Mark Thomann, CEO of River West Brands
Josh Feldmeth, CEO of Interbrand New York
Huw Griffith, CEO of M&C Saatchi North America
Founded in 1852, it began making gasoline cars in 1904 and ceased production in 1966.
"It has a memorable name but wasn't a memorable car, so you're free to go in a totally new direction—like making an electric car. The iconic name could give an early-stage car company a much-needed marketing boost. People think Studebaker is a piece of history and might not clamor for its return. But they'd certainly be intrigued to see it again."
"It doesn't have to be a car company. Studebaker is about classic style, and where do I need more classic style? Maybe with my luggage and travel accessories. The closer you get to transportation, the more relevant the Edsel. So you'd have to work hard to convince people it can be strong again.
"People buy cars that project the image they want, but millions of people are driving the same car. So offer one premium product that harks back to the golden era of driving: a handmade, made-to-order 1953 Studebaker Commander Starliner, with all-new engineering. It's luxury and style. We look to romanticize the '50s, the American diner, James Dean, mobility, and freedom on the road."
In 1994, it was one of the first free sites to build and host a website. Discontinued by Yahoo in 2009.
"There are some brands that are better off dead, and this is one of them. Sure, it may not have many negatives, but it doesn't have many positives either. And the name isn't strong enough to build on. It's time to let this one go."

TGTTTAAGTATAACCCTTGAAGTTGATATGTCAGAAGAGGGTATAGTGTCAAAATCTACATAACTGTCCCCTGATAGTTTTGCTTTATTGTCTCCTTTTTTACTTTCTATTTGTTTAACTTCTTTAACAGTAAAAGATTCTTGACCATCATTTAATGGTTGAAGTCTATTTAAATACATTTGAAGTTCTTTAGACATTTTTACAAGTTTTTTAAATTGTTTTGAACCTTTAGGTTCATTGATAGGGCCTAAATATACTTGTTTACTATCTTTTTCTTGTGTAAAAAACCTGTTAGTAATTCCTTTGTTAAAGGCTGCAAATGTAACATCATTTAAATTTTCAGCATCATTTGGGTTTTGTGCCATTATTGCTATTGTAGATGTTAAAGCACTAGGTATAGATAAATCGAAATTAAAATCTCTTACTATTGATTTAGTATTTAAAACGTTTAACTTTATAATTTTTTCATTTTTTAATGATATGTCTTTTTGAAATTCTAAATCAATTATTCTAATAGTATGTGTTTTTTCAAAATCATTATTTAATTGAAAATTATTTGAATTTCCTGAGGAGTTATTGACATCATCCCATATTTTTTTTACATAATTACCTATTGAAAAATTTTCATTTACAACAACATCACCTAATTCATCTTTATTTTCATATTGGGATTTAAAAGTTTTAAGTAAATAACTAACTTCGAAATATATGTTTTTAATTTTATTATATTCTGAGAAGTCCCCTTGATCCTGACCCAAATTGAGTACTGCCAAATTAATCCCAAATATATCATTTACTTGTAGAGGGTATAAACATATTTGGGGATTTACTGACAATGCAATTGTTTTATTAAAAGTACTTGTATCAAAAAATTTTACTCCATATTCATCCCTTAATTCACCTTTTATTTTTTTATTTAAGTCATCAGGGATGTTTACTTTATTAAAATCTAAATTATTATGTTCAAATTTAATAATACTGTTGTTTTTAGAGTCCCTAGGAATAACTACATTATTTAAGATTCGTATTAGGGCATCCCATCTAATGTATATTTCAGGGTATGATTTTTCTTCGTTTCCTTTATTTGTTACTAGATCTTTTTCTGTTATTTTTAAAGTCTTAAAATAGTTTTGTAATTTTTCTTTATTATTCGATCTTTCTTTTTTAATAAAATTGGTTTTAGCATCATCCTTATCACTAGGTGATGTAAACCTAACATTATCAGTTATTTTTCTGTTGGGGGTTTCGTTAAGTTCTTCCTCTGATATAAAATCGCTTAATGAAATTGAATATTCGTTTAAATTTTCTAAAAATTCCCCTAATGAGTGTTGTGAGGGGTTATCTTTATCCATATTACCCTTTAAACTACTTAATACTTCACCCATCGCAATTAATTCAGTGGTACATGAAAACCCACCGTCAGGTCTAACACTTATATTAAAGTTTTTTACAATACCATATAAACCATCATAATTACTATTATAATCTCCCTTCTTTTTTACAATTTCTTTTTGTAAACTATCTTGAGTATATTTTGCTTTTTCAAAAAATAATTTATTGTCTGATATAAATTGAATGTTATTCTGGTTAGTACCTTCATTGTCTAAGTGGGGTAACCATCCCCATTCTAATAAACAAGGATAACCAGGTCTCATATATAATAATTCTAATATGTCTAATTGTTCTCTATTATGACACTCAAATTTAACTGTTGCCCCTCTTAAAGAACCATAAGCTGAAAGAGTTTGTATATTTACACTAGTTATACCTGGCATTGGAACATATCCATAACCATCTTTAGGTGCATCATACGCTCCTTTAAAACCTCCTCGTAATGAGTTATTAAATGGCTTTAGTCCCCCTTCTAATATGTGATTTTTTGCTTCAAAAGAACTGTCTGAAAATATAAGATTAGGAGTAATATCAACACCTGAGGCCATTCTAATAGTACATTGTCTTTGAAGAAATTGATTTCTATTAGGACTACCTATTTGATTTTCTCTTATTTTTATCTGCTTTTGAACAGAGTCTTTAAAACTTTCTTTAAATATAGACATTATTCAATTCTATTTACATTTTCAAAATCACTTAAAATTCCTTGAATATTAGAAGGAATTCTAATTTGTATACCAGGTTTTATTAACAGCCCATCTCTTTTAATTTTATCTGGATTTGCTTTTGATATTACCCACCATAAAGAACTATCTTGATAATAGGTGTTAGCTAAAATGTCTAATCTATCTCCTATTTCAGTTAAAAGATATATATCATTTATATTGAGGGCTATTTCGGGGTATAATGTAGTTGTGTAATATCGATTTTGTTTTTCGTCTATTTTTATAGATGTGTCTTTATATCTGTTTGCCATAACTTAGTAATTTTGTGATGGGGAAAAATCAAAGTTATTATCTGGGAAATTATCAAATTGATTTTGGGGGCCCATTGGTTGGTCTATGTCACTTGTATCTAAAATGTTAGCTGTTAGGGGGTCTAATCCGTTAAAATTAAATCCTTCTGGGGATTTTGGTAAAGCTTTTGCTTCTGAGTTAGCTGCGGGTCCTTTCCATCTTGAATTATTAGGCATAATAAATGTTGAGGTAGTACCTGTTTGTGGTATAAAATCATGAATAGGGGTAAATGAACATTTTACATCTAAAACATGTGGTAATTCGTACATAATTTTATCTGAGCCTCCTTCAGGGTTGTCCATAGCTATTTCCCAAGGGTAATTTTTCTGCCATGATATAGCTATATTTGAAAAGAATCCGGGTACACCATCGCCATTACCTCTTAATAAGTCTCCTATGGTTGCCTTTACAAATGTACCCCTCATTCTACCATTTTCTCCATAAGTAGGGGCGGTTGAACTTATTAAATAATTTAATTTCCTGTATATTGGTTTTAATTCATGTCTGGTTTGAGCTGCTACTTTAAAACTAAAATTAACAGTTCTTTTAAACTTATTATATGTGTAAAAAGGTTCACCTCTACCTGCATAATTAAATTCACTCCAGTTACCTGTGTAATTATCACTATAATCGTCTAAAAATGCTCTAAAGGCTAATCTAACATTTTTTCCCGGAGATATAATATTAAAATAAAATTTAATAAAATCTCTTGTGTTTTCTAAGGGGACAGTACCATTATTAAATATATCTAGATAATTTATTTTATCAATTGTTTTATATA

"There are brands that people love and brands that just help people do things. Geocities was the latter, and its original function is outdated. So much of what we're doing now is about checking in—the intersection of place and community. But there's opportunity: Facebook and Foursquare are broad, not focused, and Geocities originally organized websites by interests. So it could be a niche site, like one that catalogs craft beers across the country."
"The original Geocities 'cities' weren't geographic. But now, they could take on Yelp and Craigslist and become a comprehensive guide to every city in America. Businesses would have listings, but there would also be event guides, concert reviews, a real insider's view. Then again, Geocities was relevant when far fewer people used the web. Would most of today's Internet users even know the name?"
Next in Reboot Nation: How Much Will It Cost To Revive National Premium Beer?
A version of this article appeared in the October 2011 issue of Fast Company magazine.